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It's easier than ever before to access information that shines a light through the dark tunnels of the past, whether for an event that forever changed history or the culture that established a now-thriving community.

The National Trust for Historic Preservation defines heritage tourism as, "traveling to experience the places, artifacts, and activities that authentically represent the stories and people of the past and present." It includes visitation to cultural, historic and natural resources.

Heritage tourism raises awareness for and celebrates the distinct culture of a community and provides historic neighborhoods with revenue to continue preservation efforts—ensuring groups can visit and continue to learn for years to come. Groups looking to delve into the deeper history of a destination will find no shortage of opportunities in these cities and states.

The Old State House Museum | Little Rock, Arkansas
One of the many historic sites worth visiting in Arkansas, the Old State House Museum is the original state capital and has been witness to some of the most important events in Arkansas history: the admission of Arkansas to the Union, a fatal Bowie knife fight between two sitting legislators, the Arkansas vote to secede from the United States and join the Confederacy, pioneering medical research into hookworm and malaria, and two acceptance speeches by the president of the United States—to name a few.

Calusa Heritage Trail at the Randell Research Center at Pineland Pine Island | Pineland, Florida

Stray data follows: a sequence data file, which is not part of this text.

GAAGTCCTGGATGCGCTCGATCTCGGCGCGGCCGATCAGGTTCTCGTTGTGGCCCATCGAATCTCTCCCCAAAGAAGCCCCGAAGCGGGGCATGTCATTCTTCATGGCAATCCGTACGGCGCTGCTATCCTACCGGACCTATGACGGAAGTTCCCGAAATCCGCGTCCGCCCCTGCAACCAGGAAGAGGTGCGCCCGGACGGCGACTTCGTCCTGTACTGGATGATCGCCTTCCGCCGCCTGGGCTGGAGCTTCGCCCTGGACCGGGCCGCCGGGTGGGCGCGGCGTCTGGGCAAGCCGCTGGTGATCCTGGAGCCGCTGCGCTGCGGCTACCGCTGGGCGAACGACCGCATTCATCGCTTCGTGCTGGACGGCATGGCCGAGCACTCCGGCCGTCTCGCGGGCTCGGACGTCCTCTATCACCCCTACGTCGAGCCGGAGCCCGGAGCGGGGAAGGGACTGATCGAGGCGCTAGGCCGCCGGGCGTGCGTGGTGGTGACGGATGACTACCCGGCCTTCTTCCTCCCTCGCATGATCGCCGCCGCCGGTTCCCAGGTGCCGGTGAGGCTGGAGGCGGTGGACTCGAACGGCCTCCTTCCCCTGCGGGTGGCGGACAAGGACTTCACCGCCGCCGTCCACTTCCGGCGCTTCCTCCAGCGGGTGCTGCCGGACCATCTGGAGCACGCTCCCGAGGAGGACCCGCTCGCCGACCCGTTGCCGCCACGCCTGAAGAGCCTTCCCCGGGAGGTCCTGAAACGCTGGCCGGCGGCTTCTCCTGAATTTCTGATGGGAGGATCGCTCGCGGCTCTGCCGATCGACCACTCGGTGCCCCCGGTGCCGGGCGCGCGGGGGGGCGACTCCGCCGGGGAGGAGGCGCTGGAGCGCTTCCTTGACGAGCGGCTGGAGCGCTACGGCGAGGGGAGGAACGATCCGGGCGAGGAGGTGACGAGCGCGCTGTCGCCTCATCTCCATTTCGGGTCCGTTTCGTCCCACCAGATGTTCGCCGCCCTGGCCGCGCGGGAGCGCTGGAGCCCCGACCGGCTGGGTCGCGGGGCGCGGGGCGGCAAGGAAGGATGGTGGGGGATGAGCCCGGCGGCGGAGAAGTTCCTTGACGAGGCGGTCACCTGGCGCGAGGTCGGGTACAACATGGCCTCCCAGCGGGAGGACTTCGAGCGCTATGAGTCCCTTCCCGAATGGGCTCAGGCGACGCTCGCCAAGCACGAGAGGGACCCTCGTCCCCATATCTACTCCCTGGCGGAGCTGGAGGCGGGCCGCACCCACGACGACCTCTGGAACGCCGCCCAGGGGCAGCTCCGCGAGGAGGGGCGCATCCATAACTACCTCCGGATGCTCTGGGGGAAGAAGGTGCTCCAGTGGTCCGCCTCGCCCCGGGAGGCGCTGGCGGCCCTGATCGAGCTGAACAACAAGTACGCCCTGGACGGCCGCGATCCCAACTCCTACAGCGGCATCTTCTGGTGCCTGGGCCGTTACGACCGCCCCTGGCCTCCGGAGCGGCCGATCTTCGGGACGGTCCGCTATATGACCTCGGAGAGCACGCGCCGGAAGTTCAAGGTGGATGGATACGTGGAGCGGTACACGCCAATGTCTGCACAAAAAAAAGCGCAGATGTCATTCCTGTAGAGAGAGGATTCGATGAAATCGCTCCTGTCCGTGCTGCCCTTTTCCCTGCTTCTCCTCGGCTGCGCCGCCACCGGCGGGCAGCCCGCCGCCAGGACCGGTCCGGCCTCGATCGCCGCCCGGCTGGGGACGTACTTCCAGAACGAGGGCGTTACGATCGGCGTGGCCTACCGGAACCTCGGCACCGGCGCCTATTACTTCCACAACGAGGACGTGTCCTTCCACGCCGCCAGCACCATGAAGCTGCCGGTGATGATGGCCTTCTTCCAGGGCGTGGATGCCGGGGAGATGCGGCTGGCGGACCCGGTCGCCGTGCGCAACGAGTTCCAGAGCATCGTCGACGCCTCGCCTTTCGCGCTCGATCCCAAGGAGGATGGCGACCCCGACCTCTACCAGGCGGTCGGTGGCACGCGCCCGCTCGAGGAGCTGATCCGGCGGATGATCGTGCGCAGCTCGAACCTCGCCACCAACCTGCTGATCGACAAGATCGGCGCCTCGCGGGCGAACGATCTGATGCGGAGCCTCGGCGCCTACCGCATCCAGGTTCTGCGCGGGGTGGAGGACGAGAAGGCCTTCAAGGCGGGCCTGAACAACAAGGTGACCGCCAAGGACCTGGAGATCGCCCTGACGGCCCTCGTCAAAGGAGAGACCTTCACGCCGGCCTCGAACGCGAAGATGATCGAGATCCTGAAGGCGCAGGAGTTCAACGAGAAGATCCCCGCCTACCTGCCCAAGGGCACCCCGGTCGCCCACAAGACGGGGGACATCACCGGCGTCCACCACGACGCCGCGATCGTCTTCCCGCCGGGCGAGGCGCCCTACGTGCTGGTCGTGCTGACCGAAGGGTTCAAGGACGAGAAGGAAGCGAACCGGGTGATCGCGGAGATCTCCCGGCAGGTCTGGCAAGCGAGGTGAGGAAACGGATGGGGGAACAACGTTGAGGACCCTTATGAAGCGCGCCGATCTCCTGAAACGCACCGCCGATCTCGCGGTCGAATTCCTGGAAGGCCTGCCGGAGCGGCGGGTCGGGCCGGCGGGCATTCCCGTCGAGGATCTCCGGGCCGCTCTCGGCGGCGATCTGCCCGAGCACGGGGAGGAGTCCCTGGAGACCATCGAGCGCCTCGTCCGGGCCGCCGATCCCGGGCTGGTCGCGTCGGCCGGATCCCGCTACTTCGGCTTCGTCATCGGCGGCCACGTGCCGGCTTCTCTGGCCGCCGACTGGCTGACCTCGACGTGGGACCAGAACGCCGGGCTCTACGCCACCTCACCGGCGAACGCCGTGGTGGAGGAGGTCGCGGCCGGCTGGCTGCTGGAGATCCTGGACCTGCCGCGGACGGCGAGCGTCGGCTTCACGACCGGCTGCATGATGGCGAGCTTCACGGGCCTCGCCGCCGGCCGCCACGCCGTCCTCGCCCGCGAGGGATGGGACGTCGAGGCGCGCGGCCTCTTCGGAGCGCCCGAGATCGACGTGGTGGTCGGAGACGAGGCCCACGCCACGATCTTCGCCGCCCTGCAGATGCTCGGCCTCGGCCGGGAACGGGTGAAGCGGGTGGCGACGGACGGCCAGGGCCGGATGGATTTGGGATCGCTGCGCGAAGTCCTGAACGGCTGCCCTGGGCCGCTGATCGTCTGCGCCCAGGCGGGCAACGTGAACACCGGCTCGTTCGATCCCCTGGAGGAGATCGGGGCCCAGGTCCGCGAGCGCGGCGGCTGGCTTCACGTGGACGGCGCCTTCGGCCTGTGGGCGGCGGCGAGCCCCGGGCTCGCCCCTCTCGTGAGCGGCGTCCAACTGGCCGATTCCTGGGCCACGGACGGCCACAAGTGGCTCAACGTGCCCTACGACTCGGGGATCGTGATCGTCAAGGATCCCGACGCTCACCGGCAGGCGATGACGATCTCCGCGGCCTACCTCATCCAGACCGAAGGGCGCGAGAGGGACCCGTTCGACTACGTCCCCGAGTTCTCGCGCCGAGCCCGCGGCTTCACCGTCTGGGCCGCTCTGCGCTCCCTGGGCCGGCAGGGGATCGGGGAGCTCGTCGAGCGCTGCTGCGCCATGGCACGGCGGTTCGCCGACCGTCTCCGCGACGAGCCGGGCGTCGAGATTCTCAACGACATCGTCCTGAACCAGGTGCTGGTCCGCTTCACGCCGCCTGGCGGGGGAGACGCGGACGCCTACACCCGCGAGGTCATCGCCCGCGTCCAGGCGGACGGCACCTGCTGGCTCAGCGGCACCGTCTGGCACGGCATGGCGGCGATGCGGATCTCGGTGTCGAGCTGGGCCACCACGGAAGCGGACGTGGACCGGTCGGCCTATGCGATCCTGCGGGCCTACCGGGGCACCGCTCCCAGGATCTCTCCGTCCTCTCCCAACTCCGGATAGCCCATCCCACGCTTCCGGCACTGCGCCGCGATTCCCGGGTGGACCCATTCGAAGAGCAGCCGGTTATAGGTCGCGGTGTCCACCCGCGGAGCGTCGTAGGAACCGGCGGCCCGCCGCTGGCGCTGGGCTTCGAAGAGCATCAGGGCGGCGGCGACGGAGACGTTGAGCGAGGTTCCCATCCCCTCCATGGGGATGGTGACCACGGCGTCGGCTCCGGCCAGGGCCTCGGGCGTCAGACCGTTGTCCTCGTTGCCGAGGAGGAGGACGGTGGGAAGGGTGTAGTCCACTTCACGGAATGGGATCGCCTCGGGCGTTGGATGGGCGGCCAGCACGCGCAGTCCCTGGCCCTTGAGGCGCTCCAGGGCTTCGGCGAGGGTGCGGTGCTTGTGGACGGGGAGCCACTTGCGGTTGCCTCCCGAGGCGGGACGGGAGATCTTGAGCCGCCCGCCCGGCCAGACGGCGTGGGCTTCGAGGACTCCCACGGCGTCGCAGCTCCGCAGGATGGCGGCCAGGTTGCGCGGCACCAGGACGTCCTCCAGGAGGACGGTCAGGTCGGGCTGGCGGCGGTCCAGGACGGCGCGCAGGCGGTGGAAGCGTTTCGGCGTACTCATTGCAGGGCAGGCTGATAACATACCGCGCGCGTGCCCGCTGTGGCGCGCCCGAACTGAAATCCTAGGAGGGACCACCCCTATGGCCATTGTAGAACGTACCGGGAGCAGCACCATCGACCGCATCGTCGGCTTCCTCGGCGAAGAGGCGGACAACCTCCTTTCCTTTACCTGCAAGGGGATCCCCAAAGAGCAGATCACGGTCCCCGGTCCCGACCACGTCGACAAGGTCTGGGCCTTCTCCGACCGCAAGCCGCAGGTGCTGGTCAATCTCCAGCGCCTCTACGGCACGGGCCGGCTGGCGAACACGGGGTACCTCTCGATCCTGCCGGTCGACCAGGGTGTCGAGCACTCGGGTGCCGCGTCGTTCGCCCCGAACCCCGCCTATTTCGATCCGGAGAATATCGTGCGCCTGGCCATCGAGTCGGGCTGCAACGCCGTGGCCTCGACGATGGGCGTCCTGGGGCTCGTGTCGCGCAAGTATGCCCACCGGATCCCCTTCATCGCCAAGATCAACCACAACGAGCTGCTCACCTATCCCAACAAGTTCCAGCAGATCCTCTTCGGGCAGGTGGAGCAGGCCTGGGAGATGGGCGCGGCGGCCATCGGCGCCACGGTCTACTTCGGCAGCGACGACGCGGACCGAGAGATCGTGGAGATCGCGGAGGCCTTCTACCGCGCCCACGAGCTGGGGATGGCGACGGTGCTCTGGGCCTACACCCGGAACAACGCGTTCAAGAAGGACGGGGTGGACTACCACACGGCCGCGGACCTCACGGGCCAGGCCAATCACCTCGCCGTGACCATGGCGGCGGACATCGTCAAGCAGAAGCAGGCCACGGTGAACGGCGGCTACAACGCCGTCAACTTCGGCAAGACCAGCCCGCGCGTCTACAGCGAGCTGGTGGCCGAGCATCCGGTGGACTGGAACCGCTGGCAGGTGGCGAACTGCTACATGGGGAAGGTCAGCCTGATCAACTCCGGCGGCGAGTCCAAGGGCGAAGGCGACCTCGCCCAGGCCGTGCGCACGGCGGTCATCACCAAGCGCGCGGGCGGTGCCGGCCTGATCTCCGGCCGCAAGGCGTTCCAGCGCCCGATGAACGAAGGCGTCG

Florida is home to rich a Spanish Colonial heritage and multiple ways for groups to explore it. This trail is an interpretive path that leads visitors through the mounds, canals and other features of the archaeological site at Pineland. Drawing on Spanish accounts and archaeological remains, the Calusa Heritage Trail tells the story of the Calusa—the group of people the Spanish met when they arrived in the early 1500s—and includes interpretive panels on the interaction between the Calusa and Spaniards. Groups can also check out the Great Calusa Blueway Paddling Trail, a 190-mile marked canoe and kayak trail that meanders through nearby coastal waters and inland tributaries.

Arna Bontemps African American Heritage Museum | Alexandria, Louisiana
Within the Crossroads region of Louisiana—the heart of the state—groups can immerse themselves in Creole, French and Spanish heritage. The Arna Bontemps African American Heritage Museum was home to one of Louisiana's most prolific African-American writers. Although Bontemps left the state at an early age, much of his writing dealt with black life in Louisiana and the South. As a novelist, poet, playwright, essayist and historian, he continually opposed the injustices of segregation.

Waco Mammoth National Monument | Waco, Texas
Groups can see the amazing Columbian mammoth that has called Waco home for approximately 65,000 years. Discovered in 1978 and declared a National Monument in 2015 by President Barack Obama, the five-acre Waco Mammoth National Monument sits within over 100 acres of wooded parkland along the Bosque River. Surrounded by oak, mesquite and cedar trees, the site offers groups an escape from the modern world and provides a glimpse into the lives of Columbian mammoths so many years ago.

What heritage sites are on your bucket list?

Written by Sarah Suydam, Staff Writer for Groups Today

Photo courtesy of Old State House Museum/Department of Arkansas Heritage.

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